You Don’t Have to Practice Yoga to Be a Flexible Grazier!

In most livestock operations, the largest expense is winter feed. As a grazier, it has been my goal to plan a grazing rotation so there is high quality, high volume forage available in the fall and winter. This fall has tested my flexibility once again and has once again shown me the importance of having good quality stockpiled forage. Last spring, I moved to another ranch. The first day of employment was May 28. When I arrived, there were no cattle out on grass! I started to panic a bit because I knew if the grass did not get clipped within the next three weeks, there would be crap for fall/winter grazing. Getting cattle out and moving became an imperative! It did not matter that the fencing was a mess, that cows were still calving, or that there were no hired hands. Somehow, I had to start clipping grass. In three days, there were 2200 head of cows and yearlings out on grass. That was June 1. Since June 1 a lot has happened, just like a lot happens every year. This year it started raining June 6 and hasn’t quit. It has been a difficult year to be a farmer making hay and a rancher buying hay. This is to say, hay quality has gone down, but the price has gone up. Here is where good quality stockpile really shines. Before I get into the economics of stockpiled forage, let me explain my method for stockpiling forage. This is a stockpile of slough grass that is normally unpalatable by was grazed this year b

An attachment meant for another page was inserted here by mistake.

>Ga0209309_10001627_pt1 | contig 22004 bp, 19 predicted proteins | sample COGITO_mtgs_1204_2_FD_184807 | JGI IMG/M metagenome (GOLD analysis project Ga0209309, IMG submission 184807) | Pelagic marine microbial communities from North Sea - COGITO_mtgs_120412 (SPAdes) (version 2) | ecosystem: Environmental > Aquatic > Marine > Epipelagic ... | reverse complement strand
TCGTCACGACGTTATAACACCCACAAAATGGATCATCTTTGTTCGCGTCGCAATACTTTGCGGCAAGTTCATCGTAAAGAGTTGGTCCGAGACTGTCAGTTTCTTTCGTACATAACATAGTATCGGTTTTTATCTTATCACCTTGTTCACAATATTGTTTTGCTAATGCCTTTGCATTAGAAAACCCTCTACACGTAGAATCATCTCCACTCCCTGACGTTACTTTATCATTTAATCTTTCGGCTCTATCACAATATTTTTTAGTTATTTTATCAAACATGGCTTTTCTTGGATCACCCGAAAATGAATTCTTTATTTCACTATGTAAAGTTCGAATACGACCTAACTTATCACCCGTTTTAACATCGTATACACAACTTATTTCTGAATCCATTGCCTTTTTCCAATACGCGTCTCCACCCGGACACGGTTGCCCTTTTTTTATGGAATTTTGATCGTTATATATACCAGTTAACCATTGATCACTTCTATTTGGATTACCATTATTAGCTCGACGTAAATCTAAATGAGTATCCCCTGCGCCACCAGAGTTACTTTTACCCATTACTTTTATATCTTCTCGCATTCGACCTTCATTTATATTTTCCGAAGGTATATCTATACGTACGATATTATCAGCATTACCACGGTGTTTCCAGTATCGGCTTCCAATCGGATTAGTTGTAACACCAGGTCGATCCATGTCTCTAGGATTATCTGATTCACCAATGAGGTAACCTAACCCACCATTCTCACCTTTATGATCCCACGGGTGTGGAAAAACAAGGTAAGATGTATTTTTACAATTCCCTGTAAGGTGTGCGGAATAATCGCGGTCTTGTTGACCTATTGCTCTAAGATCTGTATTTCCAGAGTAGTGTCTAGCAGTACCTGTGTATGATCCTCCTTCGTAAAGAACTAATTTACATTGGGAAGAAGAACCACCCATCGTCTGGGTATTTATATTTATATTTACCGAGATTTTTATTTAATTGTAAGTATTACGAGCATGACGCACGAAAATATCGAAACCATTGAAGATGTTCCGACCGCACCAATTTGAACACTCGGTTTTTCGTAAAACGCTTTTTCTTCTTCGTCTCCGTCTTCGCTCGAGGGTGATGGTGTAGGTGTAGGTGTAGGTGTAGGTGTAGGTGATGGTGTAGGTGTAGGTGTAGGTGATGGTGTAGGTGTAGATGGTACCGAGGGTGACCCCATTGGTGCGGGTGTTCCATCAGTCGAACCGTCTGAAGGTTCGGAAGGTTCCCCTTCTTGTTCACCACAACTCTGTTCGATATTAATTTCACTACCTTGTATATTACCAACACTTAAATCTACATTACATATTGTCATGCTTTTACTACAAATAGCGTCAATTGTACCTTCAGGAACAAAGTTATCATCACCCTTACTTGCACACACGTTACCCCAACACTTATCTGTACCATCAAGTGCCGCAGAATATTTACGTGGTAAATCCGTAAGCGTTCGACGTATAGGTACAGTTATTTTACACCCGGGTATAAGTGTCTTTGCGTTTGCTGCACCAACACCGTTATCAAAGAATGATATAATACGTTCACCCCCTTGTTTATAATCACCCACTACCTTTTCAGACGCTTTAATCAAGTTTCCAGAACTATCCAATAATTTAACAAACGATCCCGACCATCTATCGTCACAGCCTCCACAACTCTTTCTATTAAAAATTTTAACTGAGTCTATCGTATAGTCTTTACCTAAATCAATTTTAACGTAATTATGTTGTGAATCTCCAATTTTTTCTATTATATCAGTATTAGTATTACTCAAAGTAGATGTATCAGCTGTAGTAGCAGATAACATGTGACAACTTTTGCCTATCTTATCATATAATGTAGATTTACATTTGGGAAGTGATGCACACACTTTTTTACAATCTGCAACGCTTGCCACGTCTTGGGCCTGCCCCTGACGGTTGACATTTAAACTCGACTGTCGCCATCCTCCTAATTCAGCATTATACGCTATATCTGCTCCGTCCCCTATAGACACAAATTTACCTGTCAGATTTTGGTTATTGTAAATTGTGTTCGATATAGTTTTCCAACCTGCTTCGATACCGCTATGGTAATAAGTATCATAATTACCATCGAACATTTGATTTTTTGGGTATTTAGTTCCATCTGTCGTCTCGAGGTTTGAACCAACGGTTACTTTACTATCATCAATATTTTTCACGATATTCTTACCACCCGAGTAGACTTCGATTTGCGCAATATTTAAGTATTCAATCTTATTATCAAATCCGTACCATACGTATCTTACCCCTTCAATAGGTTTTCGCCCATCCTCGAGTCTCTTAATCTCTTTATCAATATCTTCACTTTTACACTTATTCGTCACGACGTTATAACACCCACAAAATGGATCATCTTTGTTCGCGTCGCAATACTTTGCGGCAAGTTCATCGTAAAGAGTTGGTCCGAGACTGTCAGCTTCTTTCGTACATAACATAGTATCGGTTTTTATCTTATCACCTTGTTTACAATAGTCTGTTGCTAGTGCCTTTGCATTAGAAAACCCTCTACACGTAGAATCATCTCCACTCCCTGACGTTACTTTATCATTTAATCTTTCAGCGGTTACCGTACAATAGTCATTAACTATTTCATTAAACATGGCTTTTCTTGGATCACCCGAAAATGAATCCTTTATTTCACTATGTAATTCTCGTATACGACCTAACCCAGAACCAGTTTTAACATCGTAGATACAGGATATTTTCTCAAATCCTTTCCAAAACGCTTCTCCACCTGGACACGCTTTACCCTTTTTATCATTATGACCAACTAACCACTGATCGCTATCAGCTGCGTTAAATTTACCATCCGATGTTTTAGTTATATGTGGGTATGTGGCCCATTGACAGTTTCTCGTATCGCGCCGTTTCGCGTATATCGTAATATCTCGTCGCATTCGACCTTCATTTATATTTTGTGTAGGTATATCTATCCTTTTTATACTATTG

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4 thoughts on “You Don’t Have to Practice Yoga to Be a Flexible Grazier!

  1. Tom,

    Thanks for.fhis great article and for sharing your experiences so openly.
    One thing I’d like to inquire about, is how you achieving your clipping evenly across the paddock?
    What technique do you use for this generally?

    Thanks again. Stockpile is the way.

    All the best

    1. Hey Neils. I don’t achieve an even graze. All I’m asking the animals to do is the best job possible in the time they are in the paddock. Most times it looks like they have barely touched the grass and they are on to another paddock. As I pointed out in the article, concentrate on your grazing plan and basically forget about the grass during the first rotation. There is lots of talk during the spring about haying or clipping excess grass, in my experience, the best thing to do is just keep moving. As a side note, when building new paddocks, my goal is to have long narrow paddocks. Between each paddock the fence has a gate at each end and one in the middle. During the first and sometimes second rotation, all the gates are left open so the animals can roam and clip a larger area. It allows you to get your grass clipped and frees up labour because the animals don’t have to be moved as often.

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